Its length is just average at a little over 16 inches of overall length and around 11 inches of blade length.
Now, that’s not very long, especially for a machete, so sometimes it felt like I was just holding a big knife or a small sword (and it looked the part, too!).
But its durability pretty much makes up for it.
For one, it’s beefy. Honestly, it’s much heavier than most machetes on this list, and I took it as an indication of its good quality and craftsmanship.
Now, you might be thinking…
…it says that it’s made in China. I actually saw some people get turned off by this. But really, the feel of this machete will make you think of a master forger handcrafting this line. Simply put, there was no hesitation once I held this hefty guy in my hand.
As a matter of fact, I was able to cut a ten-inch tree stump with just five strikes.
After a week of bushcraft using this, coming home, the blade still felt as good as new. It didn’t need further resharpening at all.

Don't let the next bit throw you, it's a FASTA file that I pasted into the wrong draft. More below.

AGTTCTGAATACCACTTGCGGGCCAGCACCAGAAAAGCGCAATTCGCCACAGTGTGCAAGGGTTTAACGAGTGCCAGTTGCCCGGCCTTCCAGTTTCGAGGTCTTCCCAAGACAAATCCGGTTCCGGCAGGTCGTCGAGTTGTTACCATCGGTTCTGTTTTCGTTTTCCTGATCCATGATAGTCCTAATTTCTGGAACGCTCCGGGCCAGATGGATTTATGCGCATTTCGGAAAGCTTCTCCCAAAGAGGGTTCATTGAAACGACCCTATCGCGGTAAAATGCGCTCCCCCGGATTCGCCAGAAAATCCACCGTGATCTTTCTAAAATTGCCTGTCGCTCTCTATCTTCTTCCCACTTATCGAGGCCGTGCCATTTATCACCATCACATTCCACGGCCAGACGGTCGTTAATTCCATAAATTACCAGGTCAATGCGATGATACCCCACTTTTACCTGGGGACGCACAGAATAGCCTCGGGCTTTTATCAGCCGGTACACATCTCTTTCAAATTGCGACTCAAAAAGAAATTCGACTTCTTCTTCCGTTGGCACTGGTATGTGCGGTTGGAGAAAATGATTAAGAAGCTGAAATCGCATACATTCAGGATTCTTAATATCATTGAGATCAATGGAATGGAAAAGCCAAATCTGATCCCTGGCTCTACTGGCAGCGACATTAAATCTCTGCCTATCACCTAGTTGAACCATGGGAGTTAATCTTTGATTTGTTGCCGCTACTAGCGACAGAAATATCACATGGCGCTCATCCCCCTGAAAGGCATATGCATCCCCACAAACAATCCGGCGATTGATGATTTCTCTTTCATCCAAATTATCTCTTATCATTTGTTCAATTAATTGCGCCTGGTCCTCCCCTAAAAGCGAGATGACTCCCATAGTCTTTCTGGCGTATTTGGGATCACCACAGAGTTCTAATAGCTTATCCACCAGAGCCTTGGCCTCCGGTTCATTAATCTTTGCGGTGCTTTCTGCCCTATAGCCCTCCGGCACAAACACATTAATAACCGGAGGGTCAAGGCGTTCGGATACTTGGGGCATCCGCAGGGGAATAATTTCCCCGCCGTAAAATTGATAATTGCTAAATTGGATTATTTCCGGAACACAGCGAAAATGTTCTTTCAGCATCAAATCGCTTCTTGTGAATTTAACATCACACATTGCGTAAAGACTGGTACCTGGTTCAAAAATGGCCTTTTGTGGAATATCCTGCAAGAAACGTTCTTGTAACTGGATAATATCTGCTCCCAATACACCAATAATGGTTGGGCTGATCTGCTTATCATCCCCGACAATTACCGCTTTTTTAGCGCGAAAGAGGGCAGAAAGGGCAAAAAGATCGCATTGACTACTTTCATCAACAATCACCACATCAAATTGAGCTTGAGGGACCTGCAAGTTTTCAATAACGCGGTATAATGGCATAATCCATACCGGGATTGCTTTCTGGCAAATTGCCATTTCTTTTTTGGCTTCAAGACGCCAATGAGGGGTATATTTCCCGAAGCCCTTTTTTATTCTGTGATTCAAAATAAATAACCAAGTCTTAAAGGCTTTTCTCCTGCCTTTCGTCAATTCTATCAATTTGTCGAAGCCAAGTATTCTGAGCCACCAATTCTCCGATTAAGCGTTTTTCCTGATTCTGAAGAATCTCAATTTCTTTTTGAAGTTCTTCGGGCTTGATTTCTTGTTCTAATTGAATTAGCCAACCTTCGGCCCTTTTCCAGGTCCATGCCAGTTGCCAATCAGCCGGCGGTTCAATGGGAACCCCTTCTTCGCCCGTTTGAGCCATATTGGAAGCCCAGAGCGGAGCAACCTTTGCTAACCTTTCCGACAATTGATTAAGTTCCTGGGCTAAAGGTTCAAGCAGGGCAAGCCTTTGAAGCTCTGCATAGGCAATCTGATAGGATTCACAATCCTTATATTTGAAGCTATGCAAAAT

Now, that was quite surprising because it’s made from stainless steel. Stainless steel may have its many attributes, but it’s still much more brittle than other types, such as carbon steel.
And speaking of stainless steel…
…that also makes this beauty rust-proof and corrosion-resistant. But of course, it still won’t hurt to dry it after every wash or use.
Going further down, it has this gorgeous wooden handle to match the graceful curves of the blade.
It’s solid wood, but it’s not shockproof, for sure. So, solid as the blade is, you’d want to be more careful about striking it strongly against hard surfaces.
All this goodness is encased in a leather sheath of regular quality. But I like how it came oiled and polished.